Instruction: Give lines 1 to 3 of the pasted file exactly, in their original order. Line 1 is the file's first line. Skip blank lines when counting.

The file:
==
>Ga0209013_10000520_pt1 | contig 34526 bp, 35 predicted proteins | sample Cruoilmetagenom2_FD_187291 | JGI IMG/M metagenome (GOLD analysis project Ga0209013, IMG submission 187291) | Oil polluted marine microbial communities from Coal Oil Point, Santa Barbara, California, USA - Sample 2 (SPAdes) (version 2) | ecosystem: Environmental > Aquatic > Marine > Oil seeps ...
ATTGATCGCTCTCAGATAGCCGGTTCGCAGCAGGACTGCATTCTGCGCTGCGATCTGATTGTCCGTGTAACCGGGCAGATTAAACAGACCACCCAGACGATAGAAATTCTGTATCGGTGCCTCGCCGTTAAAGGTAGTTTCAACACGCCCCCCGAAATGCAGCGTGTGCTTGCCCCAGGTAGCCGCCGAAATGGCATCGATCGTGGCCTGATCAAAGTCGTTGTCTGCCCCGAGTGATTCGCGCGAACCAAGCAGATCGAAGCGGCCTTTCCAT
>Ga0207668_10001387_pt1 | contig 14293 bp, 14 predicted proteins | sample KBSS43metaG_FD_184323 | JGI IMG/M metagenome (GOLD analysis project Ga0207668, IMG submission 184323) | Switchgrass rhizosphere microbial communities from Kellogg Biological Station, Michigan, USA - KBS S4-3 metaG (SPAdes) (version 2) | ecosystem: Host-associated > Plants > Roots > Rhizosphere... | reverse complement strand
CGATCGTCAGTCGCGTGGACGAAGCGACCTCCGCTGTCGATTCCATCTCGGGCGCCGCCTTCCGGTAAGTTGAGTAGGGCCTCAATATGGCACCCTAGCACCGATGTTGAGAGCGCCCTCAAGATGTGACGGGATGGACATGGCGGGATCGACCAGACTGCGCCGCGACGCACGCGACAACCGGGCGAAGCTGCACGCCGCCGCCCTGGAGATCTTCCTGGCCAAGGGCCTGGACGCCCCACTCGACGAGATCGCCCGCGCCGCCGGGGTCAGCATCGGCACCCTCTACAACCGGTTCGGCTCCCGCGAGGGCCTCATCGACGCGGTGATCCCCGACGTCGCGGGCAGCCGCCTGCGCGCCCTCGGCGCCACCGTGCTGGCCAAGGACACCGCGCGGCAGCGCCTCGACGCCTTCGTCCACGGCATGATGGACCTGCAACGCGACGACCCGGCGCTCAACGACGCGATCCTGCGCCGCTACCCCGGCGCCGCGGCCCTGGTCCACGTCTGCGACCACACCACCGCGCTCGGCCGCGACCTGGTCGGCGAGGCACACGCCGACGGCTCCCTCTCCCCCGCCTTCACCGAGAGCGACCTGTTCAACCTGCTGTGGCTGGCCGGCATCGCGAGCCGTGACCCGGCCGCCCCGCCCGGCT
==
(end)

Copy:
>Ga0209013_10000520_pt1 | contig 34526 bp, 35 predicted proteins | sample Cruoilmetagenom2_FD_187291 | JGI IMG/M metagenome (GOLD analysis project Ga0209013, IMG submission 187291) | Oil polluted marine microbial communities from Coal Oil Point, Santa Barbara, California, USA - Sample 2 (SPAdes) (version 2) | ecosystem: Environmental > Aquatic > Marine > Oil seeps ...
ATTGATCGCTCTCAGATAGCCGGTTCGCAGCAGGACTGCATTCTGCGCTGCGATCTGATTGTCCGTGTAACCGGGCAGATTAAACAGACCACCCAGACGATAGAAATTCTGTATCGGTGCCTCGCCGTTAAAGGTAGTTTCAACACGCCCCCCGAAATGCAGCGTGTGCTTGCCCCAGGTAGCCGCCGAAATGGCATCGATCGTGGCCTGATCAAAGTCGTTGTCTGCCCCGAGTGATTCGCGCGAACCAAGCAGATCGAAGCGGCCTTTCCAT
>Ga0207668_10001387_pt1 | contig 14293 bp, 14 predicted proteins | sample KBSS43metaG_FD_184323 | JGI IMG/M metagenome (GOLD analysis project Ga0207668, IMG submission 184323) | Switchgrass rhizosphere microbial communities from Kellogg Biological Station, Michigan, USA - KBS S4-3 metaG (SPAdes) (version 2) | ecosystem: Host-associated > Plants > Roots > Rhizosphere... | reverse complement strand